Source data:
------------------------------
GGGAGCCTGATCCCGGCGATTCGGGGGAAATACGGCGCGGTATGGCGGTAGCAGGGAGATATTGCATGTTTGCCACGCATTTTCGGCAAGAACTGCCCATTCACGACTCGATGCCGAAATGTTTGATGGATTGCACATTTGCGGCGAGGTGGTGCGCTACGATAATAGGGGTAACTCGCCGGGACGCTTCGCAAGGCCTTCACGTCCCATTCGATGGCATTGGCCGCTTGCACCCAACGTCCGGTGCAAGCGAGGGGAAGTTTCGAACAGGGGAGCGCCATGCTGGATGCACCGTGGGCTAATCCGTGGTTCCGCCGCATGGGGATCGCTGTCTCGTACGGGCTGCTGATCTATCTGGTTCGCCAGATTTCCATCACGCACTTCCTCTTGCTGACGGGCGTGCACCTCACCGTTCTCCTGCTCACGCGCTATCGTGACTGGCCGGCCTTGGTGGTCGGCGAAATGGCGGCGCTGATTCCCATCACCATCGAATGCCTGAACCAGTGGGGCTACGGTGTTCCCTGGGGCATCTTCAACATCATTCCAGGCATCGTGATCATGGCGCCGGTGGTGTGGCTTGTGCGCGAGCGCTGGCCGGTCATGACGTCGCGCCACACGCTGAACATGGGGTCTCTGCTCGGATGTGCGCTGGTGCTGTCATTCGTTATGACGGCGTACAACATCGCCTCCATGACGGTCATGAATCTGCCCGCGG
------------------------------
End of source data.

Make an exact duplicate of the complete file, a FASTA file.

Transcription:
GGGAGCCTGATCCCGGCGATTCGGGGGAAATACGGCGCGGTATGGCGGTAGCAGGGAGATATTGCATGTTTGCCACGCATTTTCGGCAAGAACTGCCCATTCACGACTCGATGCCGAAATGTTTGATGGATTGCACATTTGCGGCGAGGTGGTGCGCTACGATAATAGGGGTAACTCGCCGGGACGCTTCGCAAGGCCTTCACGTCCCATTCGATGGCATTGGCCGCTTGCACCCAACGTCCGGTGCAAGCGAGGGGAAGTTTCGAACAGGGGAGCGCCATGCTGGATGCACCGTGGGCTAATCCGTGGTTCCGCCGCATGGGGATCGCTGTCTCGTACGGGCTGCTGATCTATCTGGTTCGCCAGATTTCCATCACGCACTTCCTCTTGCTGACGGGCGTGCACCTCACCGTTCTCCTGCTCACGCGCTATCGTGACTGGCCGGCCTTGGTGGTCGGCGAAATGGCGGCGCTGATTCCCATCACCATCGAATGCCTGAACCAGTGGGGCTACGGTGTTCCCTGGGGCATCTTCAACATCATTCCAGGCATCGTGATCATGGCGCCGGTGGTGTGGCTTGTGCGCGAGCGCTGGCCGGTCATGACGTCGCGCCACACGCTGAACATGGGGTCTCTGCTCGGATGTGCGCTGGTGCTGTCATTCGTTATGACGGCGTACAACATCGCCTCCATGACGGTCATGAATCTGCCCGCGG